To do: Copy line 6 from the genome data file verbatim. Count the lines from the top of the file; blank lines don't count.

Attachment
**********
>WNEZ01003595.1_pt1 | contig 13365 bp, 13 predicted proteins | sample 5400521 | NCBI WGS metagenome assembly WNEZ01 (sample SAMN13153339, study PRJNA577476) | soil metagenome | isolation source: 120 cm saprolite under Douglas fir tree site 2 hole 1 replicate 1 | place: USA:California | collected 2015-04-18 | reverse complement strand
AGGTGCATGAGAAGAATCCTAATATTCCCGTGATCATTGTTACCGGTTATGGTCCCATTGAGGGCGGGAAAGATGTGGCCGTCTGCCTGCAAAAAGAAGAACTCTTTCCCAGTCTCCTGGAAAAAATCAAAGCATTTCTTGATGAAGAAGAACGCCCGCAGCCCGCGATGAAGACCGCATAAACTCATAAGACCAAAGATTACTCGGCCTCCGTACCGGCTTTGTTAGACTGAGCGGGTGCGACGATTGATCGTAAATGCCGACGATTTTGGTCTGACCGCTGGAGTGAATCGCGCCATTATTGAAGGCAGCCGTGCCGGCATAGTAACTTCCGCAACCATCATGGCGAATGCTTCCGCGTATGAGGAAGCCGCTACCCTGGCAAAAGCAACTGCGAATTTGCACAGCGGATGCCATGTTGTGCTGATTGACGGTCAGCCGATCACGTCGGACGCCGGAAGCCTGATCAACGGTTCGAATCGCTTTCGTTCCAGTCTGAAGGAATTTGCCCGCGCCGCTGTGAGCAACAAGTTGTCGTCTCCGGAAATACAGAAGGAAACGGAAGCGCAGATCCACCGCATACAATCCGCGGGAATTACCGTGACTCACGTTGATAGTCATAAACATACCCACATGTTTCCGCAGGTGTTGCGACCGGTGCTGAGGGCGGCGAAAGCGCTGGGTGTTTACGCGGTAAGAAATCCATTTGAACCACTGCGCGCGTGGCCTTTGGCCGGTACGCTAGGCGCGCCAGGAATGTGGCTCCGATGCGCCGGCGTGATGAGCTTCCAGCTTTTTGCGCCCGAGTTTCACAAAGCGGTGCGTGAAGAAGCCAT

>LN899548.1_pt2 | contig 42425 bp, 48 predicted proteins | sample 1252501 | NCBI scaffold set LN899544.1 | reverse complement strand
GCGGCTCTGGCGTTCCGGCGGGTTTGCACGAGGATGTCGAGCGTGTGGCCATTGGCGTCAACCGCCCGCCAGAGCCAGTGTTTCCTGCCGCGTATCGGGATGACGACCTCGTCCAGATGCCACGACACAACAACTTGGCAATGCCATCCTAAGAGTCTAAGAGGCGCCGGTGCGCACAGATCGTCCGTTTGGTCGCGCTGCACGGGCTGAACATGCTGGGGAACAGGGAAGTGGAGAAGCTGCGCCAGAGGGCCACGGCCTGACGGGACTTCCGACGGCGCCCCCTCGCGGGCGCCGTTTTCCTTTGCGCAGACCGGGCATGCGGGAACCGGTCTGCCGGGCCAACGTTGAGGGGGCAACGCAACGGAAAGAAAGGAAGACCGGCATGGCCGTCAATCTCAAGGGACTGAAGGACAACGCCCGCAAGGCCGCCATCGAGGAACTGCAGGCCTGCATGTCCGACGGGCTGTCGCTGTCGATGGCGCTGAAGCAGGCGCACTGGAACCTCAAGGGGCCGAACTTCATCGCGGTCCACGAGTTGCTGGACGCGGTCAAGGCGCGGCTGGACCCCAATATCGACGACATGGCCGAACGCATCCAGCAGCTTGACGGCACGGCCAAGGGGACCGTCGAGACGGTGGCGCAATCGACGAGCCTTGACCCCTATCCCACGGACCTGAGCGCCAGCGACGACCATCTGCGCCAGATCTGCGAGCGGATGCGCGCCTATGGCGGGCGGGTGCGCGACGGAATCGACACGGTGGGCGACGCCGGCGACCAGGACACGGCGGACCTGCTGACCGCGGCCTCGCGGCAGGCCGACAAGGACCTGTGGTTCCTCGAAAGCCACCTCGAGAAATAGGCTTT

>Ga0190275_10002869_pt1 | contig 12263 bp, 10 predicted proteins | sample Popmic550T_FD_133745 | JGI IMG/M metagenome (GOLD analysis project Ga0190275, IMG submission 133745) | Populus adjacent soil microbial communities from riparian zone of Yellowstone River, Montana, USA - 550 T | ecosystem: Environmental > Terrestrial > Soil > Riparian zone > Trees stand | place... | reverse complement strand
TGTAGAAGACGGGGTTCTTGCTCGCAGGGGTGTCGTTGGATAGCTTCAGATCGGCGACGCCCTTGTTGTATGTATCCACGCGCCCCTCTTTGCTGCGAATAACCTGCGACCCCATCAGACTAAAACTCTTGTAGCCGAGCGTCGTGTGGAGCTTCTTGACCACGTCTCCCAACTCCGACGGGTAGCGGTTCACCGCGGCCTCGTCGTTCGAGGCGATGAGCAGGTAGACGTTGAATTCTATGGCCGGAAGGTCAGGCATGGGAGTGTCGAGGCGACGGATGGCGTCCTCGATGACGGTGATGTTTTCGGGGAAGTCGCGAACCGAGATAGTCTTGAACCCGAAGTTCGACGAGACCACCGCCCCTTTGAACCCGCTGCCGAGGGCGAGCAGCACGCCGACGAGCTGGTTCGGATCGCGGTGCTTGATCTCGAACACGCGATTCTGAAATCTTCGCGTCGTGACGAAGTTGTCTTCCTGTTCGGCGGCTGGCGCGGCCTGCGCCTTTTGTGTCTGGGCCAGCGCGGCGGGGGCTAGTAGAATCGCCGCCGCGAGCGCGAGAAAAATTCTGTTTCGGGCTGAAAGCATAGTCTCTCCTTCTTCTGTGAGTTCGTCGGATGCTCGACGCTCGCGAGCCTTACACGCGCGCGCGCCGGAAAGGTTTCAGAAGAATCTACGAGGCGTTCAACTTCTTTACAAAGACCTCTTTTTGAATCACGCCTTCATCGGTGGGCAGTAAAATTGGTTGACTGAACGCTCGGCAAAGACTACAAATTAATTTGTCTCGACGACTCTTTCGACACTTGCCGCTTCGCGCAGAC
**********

TGTAGAAGACGGGGTTCTTGCTCGCAGGGGTGTCGTTGGATAGCTTCAGATCGGCGACGCCCTTGTTGTATGTATCCACGCGCCCCTCTTTGCTGCGAATAACCTGCGACCCCATCAGACTAAAACTCTTGTAGCCGAGCGTCGTGTGGAGCTTCTTGACCACGTCTCCCAACTCCGACGGGTAGCGGTTCACCGCGGCCTCGTCGTTCGAGGCGATGAGCAGGTAGACGTTGAATTCTATGGCCGGAAGGTCAGGCATGGGAGTGTCGAGGCGACGGATGGCGTCCTCGATGACGGTGATGTTTTCGGGGAAGTCGCGAACCGAGATAGTCTTGAACCCGAAGTTCGACGAGACCACCGCCCCTTTGAACCCGCTGCCGAGGGCGAGCAGCACGCCGACGAGCTGGTTCGGATCGCGGTGCTTGATCTCGAACACGCGATTCTGAAATCTTCGCGTCGTGACGAAGTTGTCTTCCTGTTCGGCGGCTGGCGCGGCCTGCGCCTTTTGTGTCTGGGCCAGCGCGGCGGGGGCTAGTAGAATCGCCGCCGCGAGCGCGAGAAAAATTCTGTTTCGGGCTGAAAGCATAGTCTCTCCTTCTTCTGTGAGTTCGTCGGATGCTCGACGCTCGCGAGCCTTACACGCGCGCGCGCCGGAAAGGTTTCAGAAGAATCTACGAGGCGTTCAACTTCTTTACAAAGACCTCTTTTTGAATCACGCCTTCATCGGTGGGCAGTAAAATTGGTTGACTGAACGCTCGGCAAAGACTACAAATTAATTTGTCTCGACGACTCTTTCGACACTTGCCGCTTCGCGCAGAC